3. Comparing Distributions
  19. 6 How Variables Classify Jointly: Contingency Tables
    1. Understanding One-Way Pivot Tables
      1. Running the Statistical Test
    2. Making Assumptions
      1. Random Selection
      2. Independent Selections
      3. The Binomial Distribution Formula
      4. Using the BINOM.INV() Function
    3. Understanding Two-Way Pivot Tables
      1. Probabilities and Independent Events
      2. Testing the Independence of Classifications
      3. About Logistic Regression
    4. The Yule Simpson Effect
    5. Summarizing the Chi-Square Functions
      1. Using CHISQ.DIST()
      2. Using CHISQ.DIST.RT() and CHIDIST()
      3. Using CHISQ.INV()
      4. Using CHISQ.INV.RT() and CHIINV()
      5. Using CHISQ.TEST() and CHITEST()
      6. Using Mixed and Absolute References to Calculate Expected Frequencies
      7. Using the Pivot Table’s Index Display
  20. 7 Using Excel with the Normal Distribution
    1. About the Normal Distribution
      1. Characteristics of the Normal Distribution
      2. The Unit Normal Distribution
    2. Excel Functions for the Normal Distribution
      1. The NORM.DIST( ) Function
      2. The NORM.INV( ) Function
    3. Confidence Intervals and the Normal Distribution
      1. The Meaning of a Confidence Interval
      2. Constructing a Confidence Interval
      3. Excel Worksheet Functions That Calculate Confidence Intervals
      4. Using CONFIDENCE.NORM( ) and CONFIDENCE( )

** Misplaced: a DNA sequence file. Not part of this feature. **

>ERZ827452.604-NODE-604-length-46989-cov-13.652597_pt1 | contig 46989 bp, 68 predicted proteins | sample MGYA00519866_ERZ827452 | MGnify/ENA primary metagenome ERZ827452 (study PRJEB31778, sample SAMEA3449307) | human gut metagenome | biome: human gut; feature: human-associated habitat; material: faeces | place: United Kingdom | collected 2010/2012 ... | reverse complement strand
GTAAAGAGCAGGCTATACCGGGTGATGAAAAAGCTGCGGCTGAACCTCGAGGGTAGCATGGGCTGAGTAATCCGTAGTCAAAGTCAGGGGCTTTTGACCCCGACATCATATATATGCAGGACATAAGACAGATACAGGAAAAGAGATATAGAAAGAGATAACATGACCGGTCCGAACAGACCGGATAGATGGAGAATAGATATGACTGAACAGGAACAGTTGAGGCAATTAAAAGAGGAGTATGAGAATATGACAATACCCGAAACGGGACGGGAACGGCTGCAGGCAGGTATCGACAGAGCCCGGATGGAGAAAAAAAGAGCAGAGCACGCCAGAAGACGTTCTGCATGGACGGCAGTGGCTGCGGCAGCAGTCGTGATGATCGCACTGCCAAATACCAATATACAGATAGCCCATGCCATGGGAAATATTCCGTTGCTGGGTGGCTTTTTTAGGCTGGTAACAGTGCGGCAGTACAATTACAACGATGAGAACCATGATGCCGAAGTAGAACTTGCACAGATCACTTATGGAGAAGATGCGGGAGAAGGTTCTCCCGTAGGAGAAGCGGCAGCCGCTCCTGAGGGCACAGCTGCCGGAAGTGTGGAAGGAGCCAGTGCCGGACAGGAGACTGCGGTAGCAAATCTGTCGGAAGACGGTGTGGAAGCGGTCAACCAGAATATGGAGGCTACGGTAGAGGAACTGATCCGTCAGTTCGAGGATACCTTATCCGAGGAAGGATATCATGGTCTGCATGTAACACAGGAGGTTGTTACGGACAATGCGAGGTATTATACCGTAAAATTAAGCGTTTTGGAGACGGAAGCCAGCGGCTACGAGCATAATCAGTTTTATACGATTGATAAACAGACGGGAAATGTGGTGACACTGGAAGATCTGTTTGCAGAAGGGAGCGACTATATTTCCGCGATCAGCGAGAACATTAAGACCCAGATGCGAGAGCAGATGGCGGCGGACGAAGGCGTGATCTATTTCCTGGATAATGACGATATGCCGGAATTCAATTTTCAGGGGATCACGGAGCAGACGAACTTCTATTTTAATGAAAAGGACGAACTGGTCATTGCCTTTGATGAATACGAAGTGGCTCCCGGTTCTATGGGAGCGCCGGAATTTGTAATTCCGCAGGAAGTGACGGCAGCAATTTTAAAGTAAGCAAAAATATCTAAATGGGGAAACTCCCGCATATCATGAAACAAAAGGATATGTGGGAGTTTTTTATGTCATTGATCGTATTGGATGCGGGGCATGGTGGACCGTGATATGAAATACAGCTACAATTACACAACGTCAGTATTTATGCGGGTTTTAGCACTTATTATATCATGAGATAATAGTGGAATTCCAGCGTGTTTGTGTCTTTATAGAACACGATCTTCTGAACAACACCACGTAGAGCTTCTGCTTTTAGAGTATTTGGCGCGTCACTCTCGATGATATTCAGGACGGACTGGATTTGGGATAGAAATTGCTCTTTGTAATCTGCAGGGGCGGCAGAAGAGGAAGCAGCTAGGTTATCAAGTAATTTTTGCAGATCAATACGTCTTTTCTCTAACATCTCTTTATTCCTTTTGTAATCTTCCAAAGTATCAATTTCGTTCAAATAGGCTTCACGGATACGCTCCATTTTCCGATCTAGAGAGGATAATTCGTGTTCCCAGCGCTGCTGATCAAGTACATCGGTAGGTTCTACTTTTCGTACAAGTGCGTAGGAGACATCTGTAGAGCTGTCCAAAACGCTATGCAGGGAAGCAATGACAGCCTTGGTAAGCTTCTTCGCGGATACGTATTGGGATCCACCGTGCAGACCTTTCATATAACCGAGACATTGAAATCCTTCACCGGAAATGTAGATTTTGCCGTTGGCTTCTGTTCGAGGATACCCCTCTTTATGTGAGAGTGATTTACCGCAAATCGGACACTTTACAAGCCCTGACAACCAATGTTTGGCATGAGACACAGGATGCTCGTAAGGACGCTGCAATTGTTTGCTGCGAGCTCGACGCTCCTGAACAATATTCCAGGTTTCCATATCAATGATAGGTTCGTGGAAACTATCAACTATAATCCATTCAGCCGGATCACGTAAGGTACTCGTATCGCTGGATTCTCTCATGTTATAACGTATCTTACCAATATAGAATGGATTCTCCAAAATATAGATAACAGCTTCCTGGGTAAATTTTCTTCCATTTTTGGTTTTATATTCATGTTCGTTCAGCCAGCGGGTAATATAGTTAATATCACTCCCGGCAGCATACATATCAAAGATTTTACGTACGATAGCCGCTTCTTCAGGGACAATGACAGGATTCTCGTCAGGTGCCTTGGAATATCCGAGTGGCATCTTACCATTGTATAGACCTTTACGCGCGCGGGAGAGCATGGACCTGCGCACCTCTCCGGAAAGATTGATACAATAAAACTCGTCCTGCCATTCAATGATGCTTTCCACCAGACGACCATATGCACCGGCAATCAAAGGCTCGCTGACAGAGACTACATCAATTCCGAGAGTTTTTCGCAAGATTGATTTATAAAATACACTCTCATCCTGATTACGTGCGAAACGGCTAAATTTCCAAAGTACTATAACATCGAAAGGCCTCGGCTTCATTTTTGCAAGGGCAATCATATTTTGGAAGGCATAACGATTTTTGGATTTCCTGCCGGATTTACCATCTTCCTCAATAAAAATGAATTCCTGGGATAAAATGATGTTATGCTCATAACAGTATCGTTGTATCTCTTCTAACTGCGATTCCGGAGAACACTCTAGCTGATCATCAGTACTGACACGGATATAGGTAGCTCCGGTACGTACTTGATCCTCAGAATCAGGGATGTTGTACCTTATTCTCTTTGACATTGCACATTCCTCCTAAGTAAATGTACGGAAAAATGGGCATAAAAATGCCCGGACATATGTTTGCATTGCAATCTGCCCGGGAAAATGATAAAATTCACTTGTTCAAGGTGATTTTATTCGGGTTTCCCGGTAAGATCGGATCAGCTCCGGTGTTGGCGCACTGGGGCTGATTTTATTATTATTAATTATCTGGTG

5. Using CONFIDENCE.T( )
      6. Using the Data Analysis Add-In for Confidence Intervals
      7. Confidence Intervals and Hypothesis Testing
    4. The Central Limit Theorem
      1. Dealing with a Pivot Table Idiosyncrasy
      2. Making Things Easier
      3. Making Things Better
  21. 8 Telling the Truth with Statistics
    1. A Context for Inferential Statistics
      1. Establishing Internal Validity
      2. Threats to Internal Validity
    2. Problems with Excel’s Documentation
    3. The F-Test Two-Sample for Variances
      1. Why Run the Test?
    4. Reproducibility
    5. A Final Point
  22. 9 Testing Differences Between Means: The Basics
    1. Testing Means: The Rationale
      1. Using a z-Test
      2. Using the Standard Error of the Mean
      3. Creating the Charts
    2. Using the t-Test Instead of the z-Test
      1. Defining the Decision Rule
      2. Understanding Statistical Power
  23. 10 Testing Differences Between Means: Further Issues
    1. Using Excel’s T.DIST() and T.INV() Functions to Test Hypotheses
      1. Making Directional and Nondirectional Hypotheses
      2. Using Hypotheses to Guide Excel’s t-Distribution Functions
      3. Completing the Picture with T.DIST()
    2. Using the T.TEST() Function
      1. Degrees of Freedom in Excel Functions